For years, I made myself a Manhattan at the end of the day. Simple, classy. Then the pandemic began. I spent days playing refrigerator Tetris with impossible-to-acquire vegetables and the World’s Last Pork Chops, hopelessly managing my kids’ remote learning and—another Zoom meeting? I was drained. So I switched to vodka on the rocks. It felt appropriate for our draconian spring. Cold and strong? Yes. Celebratory? Not exactly. Vodka on the rocks is what you pour yourself when you feel like you’ve done nothing but work . . . and have nothing but work tomorrow. Vodka resets the existential dread. There’s a reason it’s the spirit of choice for Tolstoy characters.
Then glimmers of hope emerged—warm summer months, outdoor dining, basketball on TV—and vodka didn’t feel right. Yet I didn’t have the energy to stir myself the kind of proper cocktail I’d enjoyed in better days. Quarantine life is difficult, even when it’s not so bad. I determined that my end-of-the-day pick-me-up deserved a cheerier upgrade but with less labor. And so I did something I usually reserved for parties: I prebatched my cocktails by the liter and kept them in the freezer.
At 4:59 I would pour myself an ice-cold Martini or Manhattan or Vieux Carré straight out of a frosty mason jar. That cold cocktail starts a bit more viscous than usual, the taut meniscus at the top of the glass appearing fuller, rounder. The first sip is delectably cold, almost bracingly so, as if it’s telling you: Slow down. The flavor opens up ever so slightly as it warms. The last sips, still cold, are perhaps the best. As they should be. A rare treat for a homemade drink. It was transportive in a way that I hadn’t experienced in a long time.
Large-format, prebatched cocktails have been an old trick that many fancier, higher-volume cocktail bars would implement so you didn’t have to wait 15 minutes for your Negroni should the bar be particularly packed. More recently, they’ve become a staple on the to-go menus of many cocktail bars across the country as well. In Seattle you can get a deft Martini from Rob Roy. One of the all-time greatest Old Fashioned riffs (see below) from Death & Co is available in Denver. At New York’s Dante, bottles of its sublime Negronis can be delivered to your door. I’m sure those who have been buying these have quickly discovered the pleasure of a perfectly dialed-in cocktail from the freezer. It’s there when you need it—nothing wrong with a half-ounce taste whenever—and practically limitless. This can be dangerous, but the awesomeness, the joy, the ephemeral escape, outweigh briefly throwing your self-control to the pandemic winds.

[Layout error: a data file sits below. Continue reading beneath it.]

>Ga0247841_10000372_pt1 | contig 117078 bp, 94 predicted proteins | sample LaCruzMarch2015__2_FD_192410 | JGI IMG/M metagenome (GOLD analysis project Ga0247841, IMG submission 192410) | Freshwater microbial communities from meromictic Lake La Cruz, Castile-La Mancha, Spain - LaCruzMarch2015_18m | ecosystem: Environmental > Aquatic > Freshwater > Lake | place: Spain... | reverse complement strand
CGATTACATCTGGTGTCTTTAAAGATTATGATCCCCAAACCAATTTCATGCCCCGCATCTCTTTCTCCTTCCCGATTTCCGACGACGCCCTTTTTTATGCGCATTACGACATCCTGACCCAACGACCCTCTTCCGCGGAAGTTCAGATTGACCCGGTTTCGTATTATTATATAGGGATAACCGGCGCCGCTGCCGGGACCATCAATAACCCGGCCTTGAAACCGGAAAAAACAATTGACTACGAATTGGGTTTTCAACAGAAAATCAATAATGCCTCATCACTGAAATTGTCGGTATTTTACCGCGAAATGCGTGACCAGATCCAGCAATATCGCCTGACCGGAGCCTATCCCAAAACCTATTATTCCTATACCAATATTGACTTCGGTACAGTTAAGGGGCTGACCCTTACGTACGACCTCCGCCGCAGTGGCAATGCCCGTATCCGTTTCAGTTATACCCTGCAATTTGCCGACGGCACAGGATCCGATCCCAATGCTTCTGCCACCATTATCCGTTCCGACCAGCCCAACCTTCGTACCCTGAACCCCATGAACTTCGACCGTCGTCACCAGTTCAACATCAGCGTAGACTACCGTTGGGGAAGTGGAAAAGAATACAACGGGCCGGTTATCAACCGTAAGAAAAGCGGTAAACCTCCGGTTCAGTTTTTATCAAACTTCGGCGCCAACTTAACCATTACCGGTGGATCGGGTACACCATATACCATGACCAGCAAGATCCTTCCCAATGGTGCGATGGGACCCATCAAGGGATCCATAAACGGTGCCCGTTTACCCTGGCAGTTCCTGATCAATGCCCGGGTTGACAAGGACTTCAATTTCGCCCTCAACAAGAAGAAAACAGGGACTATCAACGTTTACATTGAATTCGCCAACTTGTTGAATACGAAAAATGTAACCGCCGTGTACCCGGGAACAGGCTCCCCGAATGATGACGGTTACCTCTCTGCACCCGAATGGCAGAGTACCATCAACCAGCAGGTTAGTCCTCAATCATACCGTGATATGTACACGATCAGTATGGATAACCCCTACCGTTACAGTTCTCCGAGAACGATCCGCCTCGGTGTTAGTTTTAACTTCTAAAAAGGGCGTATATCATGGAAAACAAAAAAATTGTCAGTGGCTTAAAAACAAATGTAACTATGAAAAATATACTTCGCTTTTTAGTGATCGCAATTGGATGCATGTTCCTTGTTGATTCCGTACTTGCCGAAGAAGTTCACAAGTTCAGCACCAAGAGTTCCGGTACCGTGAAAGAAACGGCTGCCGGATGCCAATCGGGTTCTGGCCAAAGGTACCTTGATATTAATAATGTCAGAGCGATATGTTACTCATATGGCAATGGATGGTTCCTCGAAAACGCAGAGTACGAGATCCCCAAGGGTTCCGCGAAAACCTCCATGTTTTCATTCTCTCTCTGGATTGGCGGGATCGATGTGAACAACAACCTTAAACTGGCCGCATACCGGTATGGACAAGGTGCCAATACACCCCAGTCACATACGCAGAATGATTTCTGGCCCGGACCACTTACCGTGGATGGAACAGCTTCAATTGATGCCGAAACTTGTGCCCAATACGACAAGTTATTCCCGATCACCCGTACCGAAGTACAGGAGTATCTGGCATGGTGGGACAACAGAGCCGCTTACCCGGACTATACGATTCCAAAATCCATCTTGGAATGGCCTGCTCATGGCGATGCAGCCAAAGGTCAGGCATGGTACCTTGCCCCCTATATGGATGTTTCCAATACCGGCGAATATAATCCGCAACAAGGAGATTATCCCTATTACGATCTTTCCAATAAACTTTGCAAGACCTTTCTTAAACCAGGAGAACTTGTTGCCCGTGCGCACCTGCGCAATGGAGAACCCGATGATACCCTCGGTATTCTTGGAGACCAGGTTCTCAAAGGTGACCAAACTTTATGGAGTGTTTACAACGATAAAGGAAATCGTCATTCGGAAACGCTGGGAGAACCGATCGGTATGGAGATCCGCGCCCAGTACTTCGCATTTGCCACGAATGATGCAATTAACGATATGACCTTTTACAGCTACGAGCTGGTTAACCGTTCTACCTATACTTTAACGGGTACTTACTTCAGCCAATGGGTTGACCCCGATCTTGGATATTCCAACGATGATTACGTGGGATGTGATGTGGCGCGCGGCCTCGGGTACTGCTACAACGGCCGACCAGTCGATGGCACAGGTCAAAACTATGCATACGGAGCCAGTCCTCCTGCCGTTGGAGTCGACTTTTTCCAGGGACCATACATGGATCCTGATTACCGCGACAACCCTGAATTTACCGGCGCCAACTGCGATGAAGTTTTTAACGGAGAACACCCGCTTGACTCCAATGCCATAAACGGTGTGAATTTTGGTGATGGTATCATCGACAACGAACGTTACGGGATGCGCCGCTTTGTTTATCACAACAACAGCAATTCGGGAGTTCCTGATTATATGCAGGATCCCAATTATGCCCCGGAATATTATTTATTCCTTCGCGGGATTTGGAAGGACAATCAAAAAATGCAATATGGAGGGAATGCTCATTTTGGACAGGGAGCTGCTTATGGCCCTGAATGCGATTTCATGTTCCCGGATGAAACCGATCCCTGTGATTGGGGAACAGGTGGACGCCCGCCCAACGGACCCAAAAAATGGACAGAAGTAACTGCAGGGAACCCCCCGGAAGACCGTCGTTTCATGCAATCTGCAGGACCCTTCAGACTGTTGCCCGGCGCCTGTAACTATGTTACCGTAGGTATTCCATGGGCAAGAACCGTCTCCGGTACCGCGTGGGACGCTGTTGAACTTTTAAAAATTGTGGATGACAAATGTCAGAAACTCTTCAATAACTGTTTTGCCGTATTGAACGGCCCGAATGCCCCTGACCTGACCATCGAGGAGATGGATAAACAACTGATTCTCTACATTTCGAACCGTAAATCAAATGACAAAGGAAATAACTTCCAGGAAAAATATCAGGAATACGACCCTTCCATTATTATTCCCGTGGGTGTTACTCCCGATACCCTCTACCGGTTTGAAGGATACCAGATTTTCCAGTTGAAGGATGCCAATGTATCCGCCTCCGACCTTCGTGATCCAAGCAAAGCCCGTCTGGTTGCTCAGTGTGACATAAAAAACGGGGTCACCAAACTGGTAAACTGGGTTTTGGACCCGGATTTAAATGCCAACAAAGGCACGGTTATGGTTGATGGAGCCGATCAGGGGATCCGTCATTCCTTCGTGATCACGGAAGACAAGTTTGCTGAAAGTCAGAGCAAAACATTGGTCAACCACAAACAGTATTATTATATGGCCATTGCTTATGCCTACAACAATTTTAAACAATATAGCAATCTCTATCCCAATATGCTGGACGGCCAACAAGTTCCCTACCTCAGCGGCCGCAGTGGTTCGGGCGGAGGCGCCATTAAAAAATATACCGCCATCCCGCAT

Maybe that’s the real reason I love prebatched cocktails so much: They’re the closest thing to a real cocktail that you hold in a real glass, at a real seat, in a real bar. We will get there eventually. But for now, there’s this. And this is very good.
How to Prebatch Almost Any Stirred Cocktail
Cocktail recipes are ratios, so you can turn any drink into a big bottled one for the freezer by bumping up the volume. (A calculator helps.) Spirit-forward sippers work best, and since you’re not stirring them over ice, add water: in general, .75 oz per serving for Old-Fashioned-style drinks and Negronis, 1.25 to 1.5 oz per serving for Martini- and Manhattan-style cocktails. Below is my favorite bottled Manhattan, plus the Conference, an Old-Fashioned riff, from Death & Co. They’ll fit in a 750ml bottle. A Mason jar works just as well too. A serving is around 4.5 ounces, but at home, you make the rules.
• 11.25 oz rye
• 5 oz sweet vermouth
• .5 oz Angostura bitters
• 7.5 ounces water
• 5 oz Rittenhouse rye
• 5 oz Buffalo Trace bourbon
• 5 oz Groult calvados
• 5 oz Hine H cognac
• 1.5 oz demerara syrup
• 4 oz water
• .25 oz Angostura bitters
• .25 oz Bittermens Xocolatl Mole bitters
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Source : Esquire